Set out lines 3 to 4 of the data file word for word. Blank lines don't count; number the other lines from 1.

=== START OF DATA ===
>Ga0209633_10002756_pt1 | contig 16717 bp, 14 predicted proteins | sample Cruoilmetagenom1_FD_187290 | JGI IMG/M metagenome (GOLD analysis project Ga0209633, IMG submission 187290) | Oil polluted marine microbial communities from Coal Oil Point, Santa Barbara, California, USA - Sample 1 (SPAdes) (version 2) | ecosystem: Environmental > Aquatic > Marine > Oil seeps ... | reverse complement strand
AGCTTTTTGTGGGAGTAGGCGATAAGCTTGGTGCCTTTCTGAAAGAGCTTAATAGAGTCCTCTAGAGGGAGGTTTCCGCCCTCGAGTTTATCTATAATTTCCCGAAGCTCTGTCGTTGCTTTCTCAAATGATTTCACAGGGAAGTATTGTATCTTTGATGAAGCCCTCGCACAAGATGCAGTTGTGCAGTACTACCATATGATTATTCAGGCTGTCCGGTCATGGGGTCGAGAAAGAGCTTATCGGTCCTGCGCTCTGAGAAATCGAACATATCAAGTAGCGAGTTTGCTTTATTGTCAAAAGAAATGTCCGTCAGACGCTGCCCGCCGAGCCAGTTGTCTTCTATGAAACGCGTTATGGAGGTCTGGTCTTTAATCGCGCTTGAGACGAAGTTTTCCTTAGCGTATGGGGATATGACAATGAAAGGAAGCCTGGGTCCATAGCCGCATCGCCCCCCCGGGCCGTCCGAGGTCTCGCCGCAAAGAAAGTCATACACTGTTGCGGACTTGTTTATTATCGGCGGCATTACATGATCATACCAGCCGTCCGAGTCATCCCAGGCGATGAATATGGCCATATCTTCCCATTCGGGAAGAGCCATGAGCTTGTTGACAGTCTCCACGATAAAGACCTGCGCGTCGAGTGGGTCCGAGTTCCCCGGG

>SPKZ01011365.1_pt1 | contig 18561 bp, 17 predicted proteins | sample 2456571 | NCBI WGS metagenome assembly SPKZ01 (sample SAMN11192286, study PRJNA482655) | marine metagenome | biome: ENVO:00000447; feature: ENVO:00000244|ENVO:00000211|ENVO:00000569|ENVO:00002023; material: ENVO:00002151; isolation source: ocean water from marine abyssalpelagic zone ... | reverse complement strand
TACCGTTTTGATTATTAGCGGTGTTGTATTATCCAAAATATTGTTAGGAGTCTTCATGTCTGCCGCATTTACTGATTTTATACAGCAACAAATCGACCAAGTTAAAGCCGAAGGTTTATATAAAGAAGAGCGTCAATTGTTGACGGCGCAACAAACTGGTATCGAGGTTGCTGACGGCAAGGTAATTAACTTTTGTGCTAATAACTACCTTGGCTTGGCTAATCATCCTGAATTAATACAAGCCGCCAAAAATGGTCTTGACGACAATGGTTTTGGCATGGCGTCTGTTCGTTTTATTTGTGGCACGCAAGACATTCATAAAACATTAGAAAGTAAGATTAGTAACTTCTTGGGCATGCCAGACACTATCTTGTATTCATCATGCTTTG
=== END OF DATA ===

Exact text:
>SPKZ01011365.1_pt1 | contig 18561 bp, 17 predicted proteins | sample 2456571 | NCBI WGS metagenome assembly SPKZ01 (sample SAMN11192286, study PRJNA482655) | marine metagenome | biome: ENVO:00000447; feature: ENVO:00000244|ENVO:00000211|ENVO:00000569|ENVO:00002023; material: ENVO:00002151; isolation source: ocean water from marine abyssalpelagic zone ... | reverse complement strand
TACCGTTTTGATTATTAGCGGTGTTGTATTATCCAAAATATTGTTAGGAGTCTTCATGTCTGCCGCATTTACTGATTTTATACAGCAACAAATCGACCAAGTTAAAGCCGAAGGTTTATATAAAGAAGAGCGTCAATTGTTGACGGCGCAACAAACTGGTATCGAGGTTGCTGACGGCAAGGTAATTAACTTTTGTGCTAATAACTACCTTGGCTTGGCTAATCATCCTGAATTAATACAAGCCGCCAAAAATGGTCTTGACGACAATGGTTTTGGCATGGCGTCTGTTCGTTTTATTTGTGGCACGCAAGACATTCATAAAACATTAGAAAGTAAGATTAGTAACTTCTTGGGCATGCCAGACACTATCTTGTATTCATCATGCTTTG